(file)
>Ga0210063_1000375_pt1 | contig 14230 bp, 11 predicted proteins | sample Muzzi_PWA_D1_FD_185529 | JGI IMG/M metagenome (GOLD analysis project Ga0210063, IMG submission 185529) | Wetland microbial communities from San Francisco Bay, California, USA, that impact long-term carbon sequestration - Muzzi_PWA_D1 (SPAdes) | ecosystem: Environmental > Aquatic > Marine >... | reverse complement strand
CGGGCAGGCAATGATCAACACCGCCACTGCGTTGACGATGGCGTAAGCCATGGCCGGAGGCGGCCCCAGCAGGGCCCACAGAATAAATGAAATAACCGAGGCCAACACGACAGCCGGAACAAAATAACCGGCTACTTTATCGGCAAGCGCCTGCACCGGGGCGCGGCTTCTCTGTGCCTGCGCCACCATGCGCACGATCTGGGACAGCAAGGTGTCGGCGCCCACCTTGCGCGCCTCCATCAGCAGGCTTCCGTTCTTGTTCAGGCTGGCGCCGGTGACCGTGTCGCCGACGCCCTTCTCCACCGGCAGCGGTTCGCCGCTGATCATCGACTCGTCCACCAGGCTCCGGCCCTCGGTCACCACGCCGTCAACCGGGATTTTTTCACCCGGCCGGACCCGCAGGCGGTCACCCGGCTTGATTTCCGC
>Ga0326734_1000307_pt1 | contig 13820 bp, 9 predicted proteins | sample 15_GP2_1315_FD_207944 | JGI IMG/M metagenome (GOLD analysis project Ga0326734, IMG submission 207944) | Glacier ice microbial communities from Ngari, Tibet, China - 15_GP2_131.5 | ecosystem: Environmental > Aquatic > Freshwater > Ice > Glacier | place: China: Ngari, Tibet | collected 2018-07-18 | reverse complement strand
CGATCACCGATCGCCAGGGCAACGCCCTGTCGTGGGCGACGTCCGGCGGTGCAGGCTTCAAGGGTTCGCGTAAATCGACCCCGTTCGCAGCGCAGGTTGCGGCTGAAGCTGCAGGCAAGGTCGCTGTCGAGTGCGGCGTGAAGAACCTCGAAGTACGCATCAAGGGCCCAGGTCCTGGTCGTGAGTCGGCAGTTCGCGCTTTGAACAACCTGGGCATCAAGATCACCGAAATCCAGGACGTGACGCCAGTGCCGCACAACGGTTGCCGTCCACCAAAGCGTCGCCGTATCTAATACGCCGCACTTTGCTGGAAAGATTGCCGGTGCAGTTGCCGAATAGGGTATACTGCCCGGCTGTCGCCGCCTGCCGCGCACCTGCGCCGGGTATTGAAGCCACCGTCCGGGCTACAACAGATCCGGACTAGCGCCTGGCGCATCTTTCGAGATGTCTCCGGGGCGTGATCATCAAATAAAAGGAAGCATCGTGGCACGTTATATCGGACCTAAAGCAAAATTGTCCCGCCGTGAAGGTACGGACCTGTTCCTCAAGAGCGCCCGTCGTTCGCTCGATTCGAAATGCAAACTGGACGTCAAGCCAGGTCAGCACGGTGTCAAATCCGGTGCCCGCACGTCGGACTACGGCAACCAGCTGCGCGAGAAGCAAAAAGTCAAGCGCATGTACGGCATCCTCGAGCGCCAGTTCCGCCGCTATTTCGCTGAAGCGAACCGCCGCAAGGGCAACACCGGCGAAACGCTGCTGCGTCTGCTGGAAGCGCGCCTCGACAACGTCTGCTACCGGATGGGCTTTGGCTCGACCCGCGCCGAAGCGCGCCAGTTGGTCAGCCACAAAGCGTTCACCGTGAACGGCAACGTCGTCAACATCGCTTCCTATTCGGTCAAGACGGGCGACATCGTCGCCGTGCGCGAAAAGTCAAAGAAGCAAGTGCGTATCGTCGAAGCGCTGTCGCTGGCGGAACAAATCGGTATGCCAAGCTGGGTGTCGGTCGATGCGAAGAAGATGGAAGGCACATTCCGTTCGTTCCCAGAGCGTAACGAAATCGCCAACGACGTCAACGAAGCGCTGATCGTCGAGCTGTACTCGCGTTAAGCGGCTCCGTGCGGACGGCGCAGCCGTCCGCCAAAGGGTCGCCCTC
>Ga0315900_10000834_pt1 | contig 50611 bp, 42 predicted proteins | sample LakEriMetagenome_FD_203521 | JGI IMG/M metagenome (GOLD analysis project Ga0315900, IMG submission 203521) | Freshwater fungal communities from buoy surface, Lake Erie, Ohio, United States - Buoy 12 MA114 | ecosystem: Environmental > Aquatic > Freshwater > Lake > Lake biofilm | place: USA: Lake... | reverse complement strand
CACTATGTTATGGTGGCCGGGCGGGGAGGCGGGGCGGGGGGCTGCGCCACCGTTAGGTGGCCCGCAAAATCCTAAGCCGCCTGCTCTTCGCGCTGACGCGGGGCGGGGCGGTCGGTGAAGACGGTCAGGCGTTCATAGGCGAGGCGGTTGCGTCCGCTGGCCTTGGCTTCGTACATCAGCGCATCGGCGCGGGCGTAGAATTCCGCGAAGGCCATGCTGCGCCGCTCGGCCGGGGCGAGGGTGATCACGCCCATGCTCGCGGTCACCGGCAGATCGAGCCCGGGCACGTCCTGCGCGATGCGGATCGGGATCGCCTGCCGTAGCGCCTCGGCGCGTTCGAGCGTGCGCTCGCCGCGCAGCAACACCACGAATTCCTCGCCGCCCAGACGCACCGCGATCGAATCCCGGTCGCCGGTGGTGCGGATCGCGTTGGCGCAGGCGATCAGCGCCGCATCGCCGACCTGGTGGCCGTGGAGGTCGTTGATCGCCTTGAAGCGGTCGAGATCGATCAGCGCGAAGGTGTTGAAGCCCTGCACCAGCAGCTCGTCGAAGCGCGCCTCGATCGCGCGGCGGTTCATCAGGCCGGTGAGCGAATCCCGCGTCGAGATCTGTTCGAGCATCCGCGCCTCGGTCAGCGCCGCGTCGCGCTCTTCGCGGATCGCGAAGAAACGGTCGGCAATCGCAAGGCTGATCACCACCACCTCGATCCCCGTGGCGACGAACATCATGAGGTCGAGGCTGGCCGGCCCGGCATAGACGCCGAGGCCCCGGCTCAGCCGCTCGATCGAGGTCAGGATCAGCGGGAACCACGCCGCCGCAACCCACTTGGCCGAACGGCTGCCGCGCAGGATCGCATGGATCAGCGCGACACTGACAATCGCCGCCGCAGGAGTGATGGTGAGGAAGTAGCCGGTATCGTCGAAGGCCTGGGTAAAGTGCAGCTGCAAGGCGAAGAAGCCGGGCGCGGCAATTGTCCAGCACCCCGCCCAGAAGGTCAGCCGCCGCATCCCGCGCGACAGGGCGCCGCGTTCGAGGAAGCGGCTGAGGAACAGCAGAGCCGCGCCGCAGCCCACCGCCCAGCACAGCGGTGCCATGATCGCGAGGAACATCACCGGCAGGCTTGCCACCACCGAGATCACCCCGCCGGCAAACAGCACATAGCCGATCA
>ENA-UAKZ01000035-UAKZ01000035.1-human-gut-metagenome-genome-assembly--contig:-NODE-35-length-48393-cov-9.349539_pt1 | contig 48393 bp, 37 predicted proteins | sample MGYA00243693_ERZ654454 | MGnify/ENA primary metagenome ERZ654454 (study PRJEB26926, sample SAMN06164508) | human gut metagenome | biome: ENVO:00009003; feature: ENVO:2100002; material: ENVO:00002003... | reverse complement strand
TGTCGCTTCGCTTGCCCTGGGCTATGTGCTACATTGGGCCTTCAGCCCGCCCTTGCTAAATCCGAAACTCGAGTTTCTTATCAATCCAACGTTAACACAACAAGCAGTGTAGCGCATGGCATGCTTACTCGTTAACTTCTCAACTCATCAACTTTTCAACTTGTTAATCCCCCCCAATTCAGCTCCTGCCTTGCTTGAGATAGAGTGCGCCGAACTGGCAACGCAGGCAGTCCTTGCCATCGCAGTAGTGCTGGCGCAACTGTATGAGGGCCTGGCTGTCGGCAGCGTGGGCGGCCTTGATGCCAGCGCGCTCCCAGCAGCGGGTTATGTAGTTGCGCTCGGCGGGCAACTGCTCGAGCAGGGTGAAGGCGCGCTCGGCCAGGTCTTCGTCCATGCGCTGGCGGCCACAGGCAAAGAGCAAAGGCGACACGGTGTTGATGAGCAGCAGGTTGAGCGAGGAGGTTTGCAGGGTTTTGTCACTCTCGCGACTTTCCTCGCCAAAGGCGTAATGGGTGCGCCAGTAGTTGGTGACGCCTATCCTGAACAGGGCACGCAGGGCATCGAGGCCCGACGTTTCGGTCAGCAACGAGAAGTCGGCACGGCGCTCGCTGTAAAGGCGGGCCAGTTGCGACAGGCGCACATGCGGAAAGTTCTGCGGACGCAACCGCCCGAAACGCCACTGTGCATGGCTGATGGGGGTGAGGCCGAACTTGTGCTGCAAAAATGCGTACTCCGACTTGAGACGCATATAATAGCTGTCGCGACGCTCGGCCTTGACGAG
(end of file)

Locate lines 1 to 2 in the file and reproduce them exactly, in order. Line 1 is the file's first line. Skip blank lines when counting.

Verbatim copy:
>Ga0210063_1000375_pt1 | contig 14230 bp, 11 predicted proteins | sample Muzzi_PWA_D1_FD_185529 | JGI IMG/M metagenome (GOLD analysis project Ga0210063, IMG submission 185529) | Wetland microbial communities from San Francisco Bay, California, USA, that impact long-term carbon sequestration - Muzzi_PWA_D1 (SPAdes) | ecosystem: Environmental > Aquatic > Marine >... | reverse complement strand
CGGGCAGGCAATGATCAACACCGCCACTGCGTTGACGATGGCGTAAGCCATGGCCGGAGGCGGCCCCAGCAGGGCCCACAGAATAAATGAAATAACCGAGGCCAACACGACAGCCGGAACAAAATAACCGGCTACTTTATCGGCAAGCGCCTGCACCGGGGCGCGGCTTCTCTGTGCCTGCGCCACCATGCGCACGATCTGGGACAGCAAGGTGTCGGCGCCCACCTTGCGCGCCTCCATCAGCAGGCTTCCGTTCTTGTTCAGGCTGGCGCCGGTGACCGTGTCGCCGACGCCCTTCTCCACCGGCAGCGGTTCGCCGCTGATCATCGACTCGTCCACCAGGCTCCGGCCCTCGGTCACCACGCCGTCAACCGGGATTTTTTCACCCGGCCGGACCCGCAGGCGGTCACCCGGCTTGATTTCCGC